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[Above: Blind Chang — public domain because of age]

CHANG SHEN was a Manchurian—and an alcoholic, thief, gambler, and member of the notorious gang known as Vegetarians. People described him as “not having a particle of good in him.” He became blind shortly after expelling his wife from their home. Earlier he had forced his daughter into prostitution. 

He made his way to a Christian hospital in Mukden, believing the missionaries could restore his sight. Having been robbed of his warm clothes and money along the way, he arrived starving, cold, and suffering from dysentery.

The mission hospital was filled, but one of the evangelists gave him the evangelist’s own bed. Chang’s eyes could only be helped slightly (and even that recovery was soon lost), but Chang heard the gospel and believed. Its truths cured his sick soul. He remained in Mukden a month, then asked to be baptized. The missionaries refused. He needed greater understanding and to prove his faithfulness first, they said. This troubled him, but on the strength of a promise that missionary James Webster would visit within a few months, he headed home. Along the way he began to doubt the missionary’s promise, but Christ appeared to him in a dream and encouraged him.

Chang not only preached in the inns along the way home, but in the villages where he had lived a dissipated life, undaunted by thrown rocks and dogs that were sicced on him. When Webster arrived as promised four months later, he found Chang had won two hundred people to Christ. After examining the converts, Webster baptized several besides Chang. Seven churches got their start because of Chang.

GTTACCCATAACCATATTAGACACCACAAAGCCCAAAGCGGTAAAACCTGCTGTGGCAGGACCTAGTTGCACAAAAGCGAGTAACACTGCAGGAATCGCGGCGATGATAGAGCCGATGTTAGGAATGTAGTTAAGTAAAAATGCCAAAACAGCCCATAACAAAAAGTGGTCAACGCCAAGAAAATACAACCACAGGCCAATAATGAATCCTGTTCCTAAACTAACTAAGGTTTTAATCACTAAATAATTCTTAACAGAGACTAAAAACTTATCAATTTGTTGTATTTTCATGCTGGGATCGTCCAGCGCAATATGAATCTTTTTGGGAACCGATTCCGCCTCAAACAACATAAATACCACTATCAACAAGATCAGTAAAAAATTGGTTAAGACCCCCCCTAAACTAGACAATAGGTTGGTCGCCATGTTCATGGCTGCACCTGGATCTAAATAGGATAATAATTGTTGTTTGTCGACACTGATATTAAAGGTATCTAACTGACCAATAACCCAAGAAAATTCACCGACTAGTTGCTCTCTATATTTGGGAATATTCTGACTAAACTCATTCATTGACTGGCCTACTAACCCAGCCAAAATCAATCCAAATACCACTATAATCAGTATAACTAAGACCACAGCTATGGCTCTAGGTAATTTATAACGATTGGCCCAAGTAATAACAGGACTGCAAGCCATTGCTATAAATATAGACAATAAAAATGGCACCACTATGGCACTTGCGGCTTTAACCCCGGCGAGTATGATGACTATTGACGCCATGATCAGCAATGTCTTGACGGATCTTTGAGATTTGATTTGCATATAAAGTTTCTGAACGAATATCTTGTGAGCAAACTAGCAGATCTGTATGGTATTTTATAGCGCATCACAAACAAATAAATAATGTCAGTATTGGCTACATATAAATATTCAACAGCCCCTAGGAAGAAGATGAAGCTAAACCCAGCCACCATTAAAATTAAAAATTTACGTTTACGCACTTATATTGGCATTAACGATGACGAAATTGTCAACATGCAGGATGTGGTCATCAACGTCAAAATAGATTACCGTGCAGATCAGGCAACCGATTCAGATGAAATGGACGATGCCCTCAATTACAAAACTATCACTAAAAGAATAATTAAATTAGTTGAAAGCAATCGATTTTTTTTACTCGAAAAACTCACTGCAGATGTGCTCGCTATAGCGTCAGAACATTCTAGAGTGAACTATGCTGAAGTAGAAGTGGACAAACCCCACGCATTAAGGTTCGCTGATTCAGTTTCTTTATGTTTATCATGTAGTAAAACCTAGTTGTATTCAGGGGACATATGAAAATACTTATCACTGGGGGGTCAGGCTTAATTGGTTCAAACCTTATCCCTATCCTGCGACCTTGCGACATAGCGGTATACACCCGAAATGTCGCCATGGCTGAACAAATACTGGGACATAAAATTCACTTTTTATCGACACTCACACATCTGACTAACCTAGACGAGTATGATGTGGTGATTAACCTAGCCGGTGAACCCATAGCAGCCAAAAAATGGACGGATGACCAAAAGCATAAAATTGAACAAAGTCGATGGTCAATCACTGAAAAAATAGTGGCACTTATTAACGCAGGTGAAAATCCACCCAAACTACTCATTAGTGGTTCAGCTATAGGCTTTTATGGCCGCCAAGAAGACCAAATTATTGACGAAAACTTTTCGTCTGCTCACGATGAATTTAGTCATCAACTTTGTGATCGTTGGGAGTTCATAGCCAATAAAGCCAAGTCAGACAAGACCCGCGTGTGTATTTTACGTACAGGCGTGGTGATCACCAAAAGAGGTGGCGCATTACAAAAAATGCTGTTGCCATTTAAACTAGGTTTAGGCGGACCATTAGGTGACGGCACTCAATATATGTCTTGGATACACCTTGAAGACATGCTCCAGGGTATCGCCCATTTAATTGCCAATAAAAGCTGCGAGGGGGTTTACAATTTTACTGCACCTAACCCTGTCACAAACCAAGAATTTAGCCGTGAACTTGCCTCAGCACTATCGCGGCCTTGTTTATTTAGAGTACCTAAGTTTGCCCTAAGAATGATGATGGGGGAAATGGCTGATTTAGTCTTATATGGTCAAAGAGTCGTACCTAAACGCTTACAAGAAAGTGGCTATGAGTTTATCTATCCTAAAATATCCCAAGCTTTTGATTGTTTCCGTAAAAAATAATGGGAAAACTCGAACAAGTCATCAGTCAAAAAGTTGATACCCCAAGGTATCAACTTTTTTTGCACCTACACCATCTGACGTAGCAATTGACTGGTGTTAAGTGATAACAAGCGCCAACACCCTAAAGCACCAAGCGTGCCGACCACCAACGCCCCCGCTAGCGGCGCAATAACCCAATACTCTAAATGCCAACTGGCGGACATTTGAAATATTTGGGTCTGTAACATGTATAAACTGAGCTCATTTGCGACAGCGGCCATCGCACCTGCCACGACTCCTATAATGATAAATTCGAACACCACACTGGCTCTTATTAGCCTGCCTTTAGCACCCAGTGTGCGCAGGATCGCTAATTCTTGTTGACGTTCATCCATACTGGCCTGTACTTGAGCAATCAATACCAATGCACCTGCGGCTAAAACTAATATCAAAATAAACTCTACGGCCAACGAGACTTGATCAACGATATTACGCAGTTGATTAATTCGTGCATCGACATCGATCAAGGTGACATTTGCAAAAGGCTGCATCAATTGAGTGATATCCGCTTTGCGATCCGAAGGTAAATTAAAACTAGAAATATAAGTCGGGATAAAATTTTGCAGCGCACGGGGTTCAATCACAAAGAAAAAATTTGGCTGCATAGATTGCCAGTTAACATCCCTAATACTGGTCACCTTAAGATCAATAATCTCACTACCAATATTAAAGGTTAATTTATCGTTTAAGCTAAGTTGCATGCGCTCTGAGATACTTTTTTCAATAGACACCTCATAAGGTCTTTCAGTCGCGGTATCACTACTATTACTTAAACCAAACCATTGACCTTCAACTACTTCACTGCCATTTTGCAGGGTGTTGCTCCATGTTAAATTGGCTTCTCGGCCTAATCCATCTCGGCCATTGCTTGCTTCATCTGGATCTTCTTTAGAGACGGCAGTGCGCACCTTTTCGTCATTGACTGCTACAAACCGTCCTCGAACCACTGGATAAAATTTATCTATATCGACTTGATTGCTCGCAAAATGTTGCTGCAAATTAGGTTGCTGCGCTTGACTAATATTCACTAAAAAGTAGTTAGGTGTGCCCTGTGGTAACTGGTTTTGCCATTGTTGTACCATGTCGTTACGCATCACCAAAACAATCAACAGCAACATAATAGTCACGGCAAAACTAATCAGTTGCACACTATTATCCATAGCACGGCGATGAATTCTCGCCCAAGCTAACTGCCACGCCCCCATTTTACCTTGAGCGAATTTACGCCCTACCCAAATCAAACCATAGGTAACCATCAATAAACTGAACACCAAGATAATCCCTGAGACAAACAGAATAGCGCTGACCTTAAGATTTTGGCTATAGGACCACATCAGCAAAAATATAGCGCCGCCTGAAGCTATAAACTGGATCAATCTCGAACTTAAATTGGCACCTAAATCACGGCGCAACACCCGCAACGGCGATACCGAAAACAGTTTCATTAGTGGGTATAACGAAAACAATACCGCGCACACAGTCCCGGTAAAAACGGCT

On two visits to Peking, Chang learned to read Braille. Memorizing huge chunks of Scripture, he won even more souls. He preached for twelve years, going often to areas where no one had taken the gospel. One of his means of testimony was a song he wrote and sang. One stanza goes,

            Jesus my Guide! ’tis my delight!
            Peace fills my soul, He is my Guide.
            In toil or rest, by day or night,
            Jesus ever by my side.
            My Guide is Jesus day by day,
            His hand of mercy laid hold on mine;
            He is my Guide, on Him I stay,
            Upon His right hand I recline.

In 1899 an uprising began that attempted to kill foreigners and Chinese who had accepted Christianity, a “foreign” religion. Its adherents were known as “Boxers.” When the Boxers neared Chang’s village, Christians hid him in a distant cave. Boxers rounded up fifty Christians in Chaoyang but were told that as long as Chang lived, Christians would continue to multiply. The Boxers promised to free their Christians captives if Chang was handed over to them. 

When told this, Chang readily volunteered to die in their place. He made the trek to Chaoyang and handed himself over. Authorities tried to force him to worship idols. On this day, 22 July 1900, when he would not return to Buddhism, the Boxers beheaded Chang. Then they forced local Christians to burn his body to prevent it from rising from the dead. Afterward the Boxers fled the scene in terror, saying they had killed a righteous man.

Dan Graves

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For more accounts of Christianity in China, consult Christian History #98, How the Church in China Survived and Thrived in the 20th Century

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